A fair remuneration policy in conjunction with fair employment terms is crucial to your firm building a culture that discourages your staff from engaging in bribery and corruption.Training.The training of your staff is crucial to educating and creating awareness of bribery and corruption risks. Training should be comprehensive and tailored to the risks posed to your specific staff roles.

Training must be practical utilising real life examples in order to cement the staffs knowledge. Training needs to be up to date making sure it is refreshed over time as well as accurate records kept of what training has been completed. Your senior management must complete enhanced training as they are guiding your firm’s policy and making decisions in high risk areas like PEP’s.Monitoring, review  and Breach/Escalation policies.Your firm must have clear policies for monitoring and reviewing the effectiveness of all controls then correctly escalating identified breaches. Your firm must utilise periodic reviews to encompass any changes in regulations or legislation, with reports produced for review by senior management. Systems must be in place to detect breaches, for example a whistleblowing system with a hotline for staff which is advertised and accessible.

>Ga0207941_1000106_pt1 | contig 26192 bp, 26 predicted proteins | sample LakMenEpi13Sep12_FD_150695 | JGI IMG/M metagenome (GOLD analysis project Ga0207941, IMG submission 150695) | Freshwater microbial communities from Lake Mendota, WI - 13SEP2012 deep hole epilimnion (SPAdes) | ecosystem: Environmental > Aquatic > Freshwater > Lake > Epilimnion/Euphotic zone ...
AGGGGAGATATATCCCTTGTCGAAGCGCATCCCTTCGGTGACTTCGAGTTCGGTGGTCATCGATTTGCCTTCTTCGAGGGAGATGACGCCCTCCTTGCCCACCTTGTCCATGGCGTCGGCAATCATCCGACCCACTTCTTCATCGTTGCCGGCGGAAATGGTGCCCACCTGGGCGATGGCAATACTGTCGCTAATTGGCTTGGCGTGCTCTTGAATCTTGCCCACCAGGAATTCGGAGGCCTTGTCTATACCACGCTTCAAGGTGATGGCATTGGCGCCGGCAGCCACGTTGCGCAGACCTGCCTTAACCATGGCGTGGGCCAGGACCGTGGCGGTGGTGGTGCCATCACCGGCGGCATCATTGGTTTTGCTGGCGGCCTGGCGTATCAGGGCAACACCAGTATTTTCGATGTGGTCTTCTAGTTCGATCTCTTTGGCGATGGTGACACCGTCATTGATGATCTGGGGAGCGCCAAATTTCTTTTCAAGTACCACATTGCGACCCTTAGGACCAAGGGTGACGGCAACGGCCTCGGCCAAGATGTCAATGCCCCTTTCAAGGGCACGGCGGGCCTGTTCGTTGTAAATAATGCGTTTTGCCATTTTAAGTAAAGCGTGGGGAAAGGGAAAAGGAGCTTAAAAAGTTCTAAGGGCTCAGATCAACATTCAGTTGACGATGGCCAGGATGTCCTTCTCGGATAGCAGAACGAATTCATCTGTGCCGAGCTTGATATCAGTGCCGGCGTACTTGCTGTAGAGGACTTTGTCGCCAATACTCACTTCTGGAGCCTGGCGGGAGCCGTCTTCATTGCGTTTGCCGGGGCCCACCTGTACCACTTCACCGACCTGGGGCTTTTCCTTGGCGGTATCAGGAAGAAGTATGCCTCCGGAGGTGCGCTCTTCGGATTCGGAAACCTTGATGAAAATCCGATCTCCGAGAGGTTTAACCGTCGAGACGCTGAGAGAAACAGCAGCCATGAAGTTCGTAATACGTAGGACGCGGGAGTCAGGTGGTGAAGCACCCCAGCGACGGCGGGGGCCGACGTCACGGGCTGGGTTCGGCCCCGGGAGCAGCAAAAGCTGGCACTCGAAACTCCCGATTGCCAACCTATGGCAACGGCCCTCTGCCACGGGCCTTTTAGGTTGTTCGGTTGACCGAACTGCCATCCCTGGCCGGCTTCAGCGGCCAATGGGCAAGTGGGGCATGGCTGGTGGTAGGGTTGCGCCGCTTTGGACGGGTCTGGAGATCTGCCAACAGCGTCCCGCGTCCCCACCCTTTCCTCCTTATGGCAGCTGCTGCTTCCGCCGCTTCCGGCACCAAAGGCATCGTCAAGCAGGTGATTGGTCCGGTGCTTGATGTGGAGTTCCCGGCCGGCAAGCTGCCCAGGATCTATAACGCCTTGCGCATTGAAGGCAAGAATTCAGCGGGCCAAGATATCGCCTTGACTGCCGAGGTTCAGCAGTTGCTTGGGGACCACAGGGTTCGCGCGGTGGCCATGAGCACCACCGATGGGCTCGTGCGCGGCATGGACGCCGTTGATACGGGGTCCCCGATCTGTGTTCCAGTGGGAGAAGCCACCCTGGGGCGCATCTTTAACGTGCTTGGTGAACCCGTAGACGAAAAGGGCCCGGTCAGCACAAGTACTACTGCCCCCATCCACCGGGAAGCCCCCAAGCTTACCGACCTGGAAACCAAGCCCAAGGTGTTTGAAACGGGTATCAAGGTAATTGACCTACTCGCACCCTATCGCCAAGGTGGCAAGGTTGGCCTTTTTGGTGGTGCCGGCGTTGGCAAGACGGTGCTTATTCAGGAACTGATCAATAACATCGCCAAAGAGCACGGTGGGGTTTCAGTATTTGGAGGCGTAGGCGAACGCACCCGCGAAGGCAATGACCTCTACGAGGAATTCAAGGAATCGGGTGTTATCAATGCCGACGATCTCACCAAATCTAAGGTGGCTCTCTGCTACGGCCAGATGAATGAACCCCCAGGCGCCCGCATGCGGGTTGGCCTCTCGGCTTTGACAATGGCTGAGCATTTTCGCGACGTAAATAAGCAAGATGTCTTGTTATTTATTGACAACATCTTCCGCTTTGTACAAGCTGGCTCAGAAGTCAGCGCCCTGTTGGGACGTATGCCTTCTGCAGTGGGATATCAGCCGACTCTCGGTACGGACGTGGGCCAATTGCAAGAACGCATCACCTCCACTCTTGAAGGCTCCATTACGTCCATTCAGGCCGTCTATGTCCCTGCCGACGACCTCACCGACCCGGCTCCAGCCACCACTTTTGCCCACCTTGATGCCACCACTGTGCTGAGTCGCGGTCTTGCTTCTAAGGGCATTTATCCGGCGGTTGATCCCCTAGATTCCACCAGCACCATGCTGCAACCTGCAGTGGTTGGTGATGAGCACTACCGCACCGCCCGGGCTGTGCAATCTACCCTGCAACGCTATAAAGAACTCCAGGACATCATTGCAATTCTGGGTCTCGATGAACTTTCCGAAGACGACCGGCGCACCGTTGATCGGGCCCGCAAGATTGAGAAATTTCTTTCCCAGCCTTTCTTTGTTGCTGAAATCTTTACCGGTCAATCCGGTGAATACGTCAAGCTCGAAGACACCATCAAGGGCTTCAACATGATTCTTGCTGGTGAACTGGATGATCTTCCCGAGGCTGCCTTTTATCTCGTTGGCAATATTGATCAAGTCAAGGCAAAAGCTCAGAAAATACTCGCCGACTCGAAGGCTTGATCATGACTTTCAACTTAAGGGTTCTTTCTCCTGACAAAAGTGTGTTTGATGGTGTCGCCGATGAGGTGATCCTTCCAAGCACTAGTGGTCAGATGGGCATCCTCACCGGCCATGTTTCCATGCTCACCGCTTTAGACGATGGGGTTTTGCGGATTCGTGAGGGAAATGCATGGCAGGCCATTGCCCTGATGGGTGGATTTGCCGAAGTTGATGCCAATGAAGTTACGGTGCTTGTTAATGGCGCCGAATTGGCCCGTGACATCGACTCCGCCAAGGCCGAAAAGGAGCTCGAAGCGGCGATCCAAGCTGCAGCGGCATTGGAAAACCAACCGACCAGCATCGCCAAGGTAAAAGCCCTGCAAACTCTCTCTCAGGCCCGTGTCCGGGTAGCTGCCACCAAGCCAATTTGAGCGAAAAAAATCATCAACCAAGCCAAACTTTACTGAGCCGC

Your firm must investigate breaches fully and subsequently use them to improve existing policies and controls. When breaches are identified your firm must act with transparency and take proportionate action including disciplinary sanctions against the offender. With consideration given if an offence has occurred under the Bribery act 2010 and if so reports submitted to the relevant authority. The risks associated with bribery and corruption while not fully eroded can be mitigated with the systems and controls identified above. It is therefore for the risk committee, to decide upon your firms risk appetite going forward.